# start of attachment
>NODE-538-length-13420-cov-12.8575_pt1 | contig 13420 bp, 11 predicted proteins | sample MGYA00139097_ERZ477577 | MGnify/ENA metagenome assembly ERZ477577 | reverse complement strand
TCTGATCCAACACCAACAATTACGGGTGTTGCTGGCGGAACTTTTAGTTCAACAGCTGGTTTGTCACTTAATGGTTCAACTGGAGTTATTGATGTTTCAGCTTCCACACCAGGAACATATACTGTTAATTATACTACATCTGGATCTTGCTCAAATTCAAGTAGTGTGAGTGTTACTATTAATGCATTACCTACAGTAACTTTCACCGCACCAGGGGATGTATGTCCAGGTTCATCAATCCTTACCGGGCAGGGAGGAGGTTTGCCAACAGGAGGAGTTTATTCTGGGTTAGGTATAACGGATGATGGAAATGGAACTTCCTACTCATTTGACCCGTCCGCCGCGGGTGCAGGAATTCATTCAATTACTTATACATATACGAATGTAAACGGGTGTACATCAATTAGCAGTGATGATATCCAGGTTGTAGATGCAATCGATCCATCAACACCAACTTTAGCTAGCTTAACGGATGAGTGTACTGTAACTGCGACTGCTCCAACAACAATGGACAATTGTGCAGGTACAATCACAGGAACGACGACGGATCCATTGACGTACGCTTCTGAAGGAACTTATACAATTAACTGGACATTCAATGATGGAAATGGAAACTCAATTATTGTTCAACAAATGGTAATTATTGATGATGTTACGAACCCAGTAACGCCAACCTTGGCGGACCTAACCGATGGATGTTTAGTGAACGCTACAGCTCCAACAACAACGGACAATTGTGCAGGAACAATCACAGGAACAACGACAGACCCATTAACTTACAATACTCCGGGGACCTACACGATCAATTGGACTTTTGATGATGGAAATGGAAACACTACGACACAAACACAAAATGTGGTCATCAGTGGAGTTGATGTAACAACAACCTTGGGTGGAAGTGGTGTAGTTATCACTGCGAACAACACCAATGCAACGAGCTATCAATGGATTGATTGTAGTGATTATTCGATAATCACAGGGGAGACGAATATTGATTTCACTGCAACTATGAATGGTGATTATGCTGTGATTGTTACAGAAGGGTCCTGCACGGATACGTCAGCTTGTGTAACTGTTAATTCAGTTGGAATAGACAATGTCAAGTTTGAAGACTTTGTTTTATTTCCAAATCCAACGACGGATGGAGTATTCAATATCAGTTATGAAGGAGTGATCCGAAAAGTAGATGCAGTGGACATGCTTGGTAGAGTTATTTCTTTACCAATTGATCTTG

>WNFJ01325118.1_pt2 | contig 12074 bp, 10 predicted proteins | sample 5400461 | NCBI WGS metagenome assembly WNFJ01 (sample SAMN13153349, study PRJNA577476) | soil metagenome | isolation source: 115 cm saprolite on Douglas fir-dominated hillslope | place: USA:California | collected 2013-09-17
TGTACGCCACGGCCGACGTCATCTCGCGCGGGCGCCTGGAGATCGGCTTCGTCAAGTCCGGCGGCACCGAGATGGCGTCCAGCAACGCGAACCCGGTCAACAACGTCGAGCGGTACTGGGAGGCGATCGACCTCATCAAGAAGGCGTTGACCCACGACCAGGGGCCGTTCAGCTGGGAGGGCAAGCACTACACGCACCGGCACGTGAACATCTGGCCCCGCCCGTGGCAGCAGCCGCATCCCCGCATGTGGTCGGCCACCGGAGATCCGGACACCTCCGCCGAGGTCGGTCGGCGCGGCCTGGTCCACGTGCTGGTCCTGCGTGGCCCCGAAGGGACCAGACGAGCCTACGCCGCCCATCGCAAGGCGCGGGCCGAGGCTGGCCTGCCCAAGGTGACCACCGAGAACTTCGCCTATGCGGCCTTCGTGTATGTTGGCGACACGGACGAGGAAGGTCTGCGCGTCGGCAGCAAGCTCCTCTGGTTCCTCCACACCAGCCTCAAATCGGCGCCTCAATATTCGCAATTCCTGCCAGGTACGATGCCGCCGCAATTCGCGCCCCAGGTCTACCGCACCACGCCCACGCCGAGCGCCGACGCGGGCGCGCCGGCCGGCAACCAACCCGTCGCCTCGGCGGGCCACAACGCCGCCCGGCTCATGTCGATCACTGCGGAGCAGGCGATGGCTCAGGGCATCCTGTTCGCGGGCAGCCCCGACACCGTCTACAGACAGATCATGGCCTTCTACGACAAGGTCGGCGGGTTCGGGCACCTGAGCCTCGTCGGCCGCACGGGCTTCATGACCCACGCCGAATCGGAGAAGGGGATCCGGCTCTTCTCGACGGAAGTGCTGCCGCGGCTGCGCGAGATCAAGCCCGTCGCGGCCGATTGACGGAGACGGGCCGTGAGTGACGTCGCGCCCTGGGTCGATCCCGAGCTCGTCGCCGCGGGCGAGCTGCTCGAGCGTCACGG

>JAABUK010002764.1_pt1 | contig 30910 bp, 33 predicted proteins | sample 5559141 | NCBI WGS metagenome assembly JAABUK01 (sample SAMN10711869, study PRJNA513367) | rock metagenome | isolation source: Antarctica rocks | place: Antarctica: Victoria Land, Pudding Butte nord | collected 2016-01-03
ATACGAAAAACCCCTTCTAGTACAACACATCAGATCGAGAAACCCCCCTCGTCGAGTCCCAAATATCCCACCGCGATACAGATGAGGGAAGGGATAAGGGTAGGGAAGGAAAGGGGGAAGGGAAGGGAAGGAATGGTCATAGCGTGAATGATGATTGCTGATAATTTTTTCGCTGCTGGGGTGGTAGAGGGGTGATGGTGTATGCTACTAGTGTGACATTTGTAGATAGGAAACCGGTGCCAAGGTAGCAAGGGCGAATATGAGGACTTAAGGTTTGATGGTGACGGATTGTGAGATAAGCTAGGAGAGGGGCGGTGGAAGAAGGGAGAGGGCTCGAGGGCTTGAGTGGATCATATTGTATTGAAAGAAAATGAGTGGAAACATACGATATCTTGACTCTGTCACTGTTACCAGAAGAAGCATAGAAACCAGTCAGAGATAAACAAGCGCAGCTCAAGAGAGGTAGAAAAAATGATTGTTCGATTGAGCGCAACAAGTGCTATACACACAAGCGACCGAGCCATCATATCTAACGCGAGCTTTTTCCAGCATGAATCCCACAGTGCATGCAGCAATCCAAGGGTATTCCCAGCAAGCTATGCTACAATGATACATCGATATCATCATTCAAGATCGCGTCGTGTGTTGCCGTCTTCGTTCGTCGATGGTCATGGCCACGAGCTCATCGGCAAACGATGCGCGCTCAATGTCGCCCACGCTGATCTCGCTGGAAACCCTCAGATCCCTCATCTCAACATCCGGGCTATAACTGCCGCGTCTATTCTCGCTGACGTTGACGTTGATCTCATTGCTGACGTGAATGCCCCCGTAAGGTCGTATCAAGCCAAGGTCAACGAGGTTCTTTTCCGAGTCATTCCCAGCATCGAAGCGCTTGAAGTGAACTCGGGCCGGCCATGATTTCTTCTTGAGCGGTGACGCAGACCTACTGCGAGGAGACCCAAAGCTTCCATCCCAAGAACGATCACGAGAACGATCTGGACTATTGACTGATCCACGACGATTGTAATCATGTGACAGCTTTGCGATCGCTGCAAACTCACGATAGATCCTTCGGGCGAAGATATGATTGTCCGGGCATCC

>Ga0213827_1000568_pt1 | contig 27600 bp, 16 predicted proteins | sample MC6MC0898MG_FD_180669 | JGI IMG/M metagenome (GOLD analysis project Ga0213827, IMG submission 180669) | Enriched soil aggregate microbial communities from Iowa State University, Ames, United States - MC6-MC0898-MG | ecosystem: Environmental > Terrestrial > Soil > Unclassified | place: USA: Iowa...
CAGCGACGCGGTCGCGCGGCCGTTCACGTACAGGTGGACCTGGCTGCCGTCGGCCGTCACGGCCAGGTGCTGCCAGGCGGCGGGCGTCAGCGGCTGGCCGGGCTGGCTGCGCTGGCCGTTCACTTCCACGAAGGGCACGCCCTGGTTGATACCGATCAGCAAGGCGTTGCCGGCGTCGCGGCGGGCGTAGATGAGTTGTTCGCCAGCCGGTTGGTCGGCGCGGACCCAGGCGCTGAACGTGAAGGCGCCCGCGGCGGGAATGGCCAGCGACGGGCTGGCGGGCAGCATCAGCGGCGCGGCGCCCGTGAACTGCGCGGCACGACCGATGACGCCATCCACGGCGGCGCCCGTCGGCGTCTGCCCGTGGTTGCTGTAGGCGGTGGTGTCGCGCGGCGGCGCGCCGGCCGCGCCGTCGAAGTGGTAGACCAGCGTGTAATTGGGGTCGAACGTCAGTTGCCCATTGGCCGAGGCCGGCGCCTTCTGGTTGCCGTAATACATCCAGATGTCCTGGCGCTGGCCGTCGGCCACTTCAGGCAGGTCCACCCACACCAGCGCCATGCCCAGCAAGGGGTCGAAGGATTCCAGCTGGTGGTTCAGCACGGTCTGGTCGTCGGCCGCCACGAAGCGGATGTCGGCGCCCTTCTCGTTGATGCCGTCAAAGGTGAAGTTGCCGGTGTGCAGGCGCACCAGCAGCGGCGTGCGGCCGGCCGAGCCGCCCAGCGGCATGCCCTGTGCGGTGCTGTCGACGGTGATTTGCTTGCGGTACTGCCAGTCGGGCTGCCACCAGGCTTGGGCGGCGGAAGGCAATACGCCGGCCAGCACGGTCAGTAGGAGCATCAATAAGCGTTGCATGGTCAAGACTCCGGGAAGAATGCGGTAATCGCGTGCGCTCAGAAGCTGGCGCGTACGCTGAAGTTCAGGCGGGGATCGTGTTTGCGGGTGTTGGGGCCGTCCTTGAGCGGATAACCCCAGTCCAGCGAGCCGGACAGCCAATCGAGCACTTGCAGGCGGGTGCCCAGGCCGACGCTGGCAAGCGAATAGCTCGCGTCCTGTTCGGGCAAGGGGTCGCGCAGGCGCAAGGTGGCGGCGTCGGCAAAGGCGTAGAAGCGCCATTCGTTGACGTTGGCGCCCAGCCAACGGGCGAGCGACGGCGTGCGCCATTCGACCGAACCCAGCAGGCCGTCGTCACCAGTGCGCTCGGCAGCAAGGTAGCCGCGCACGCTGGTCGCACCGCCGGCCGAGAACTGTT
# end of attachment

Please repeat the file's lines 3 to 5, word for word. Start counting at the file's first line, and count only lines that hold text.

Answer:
>WNFJ01325118.1_pt2 | contig 12074 bp, 10 predicted proteins | sample 5400461 | NCBI WGS metagenome assembly WNFJ01 (sample SAMN13153349, study PRJNA577476) | soil metagenome | isolation source: 115 cm saprolite on Douglas fir-dominated hillslope | place: USA:California | collected 2013-09-17
TGTACGCCACGGCCGACGTCATCTCGCGCGGGCGCCTGGAGATCGGCTTCGTCAAGTCCGGCGGCACCGAGATGGCGTCCAGCAACGCGAACCCGGTCAACAACGTCGAGCGGTACTGGGAGGCGATCGACCTCATCAAGAAGGCGTTGACCCACGACCAGGGGCCGTTCAGCTGGGAGGGCAAGCACTACACGCACCGGCACGTGAACATCTGGCCCCGCCCGTGGCAGCAGCCGCATCCCCGCATGTGGTCGGCCACCGGAGATCCGGACACCTCCGCCGAGGTCGGTCGGCGCGGCCTGGTCCACGTGCTGGTCCTGCGTGGCCCCGAAGGGACCAGACGAGCCTACGCCGCCCATCGCAAGGCGCGGGCCGAGGCTGGCCTGCCCAAGGTGACCACCGAGAACTTCGCCTATGCGGCCTTCGTGTATGTTGGCGACACGGACGAGGAAGGTCTGCGCGTCGGCAGCAAGCTCCTCTGGTTCCTCCACACCAGCCTCAAATCGGCGCCTCAATATTCGCAATTCCTGCCAGGTACGATGCCGCCGCAATTCGCGCCCCAGGTCTACCGCACCACGCCCACGCCGAGCGCCGACGCGGGCGCGCCGGCCGGCAACCAACCCGTCGCCTCGGCGGGCCACAACGCCGCCCGGCTCATGTCGATCACTGCGGAGCAGGCGATGGCTCAGGGCATCCTGTTCGCGGGCAGCCCCGACACCGTCTACAGACAGATCATGGCCTTCTACGACAAGGTCGGCGGGTTCGGGCACCTGAGCCTCGTCGGCCGCACGGGCTTCATGACCCACGCCGAATCGGAGAAGGGGATCCGGCTCTTCTCGACGGAAGTGCTGCCGCGGCTGCGCGAGATCAAGCCCGTCGCGGCCGATTGACGGAGACGGGCCGTGAGTGACGTCGCGCCCTGGGTCGATCCCGAGCTCGTCGCCGCGGGCGAGCTGCTCGAGCGTCACGG

>JAABUK010002764.1_pt1 | contig 30910 bp, 33 predicted proteins | sample 5559141 | NCBI WGS metagenome assembly JAABUK01 (sample SAMN10711869, study PRJNA513367) | rock metagenome | isolation source: Antarctica rocks | place: Antarctica: Victoria Land, Pudding Butte nord | collected 2016-01-03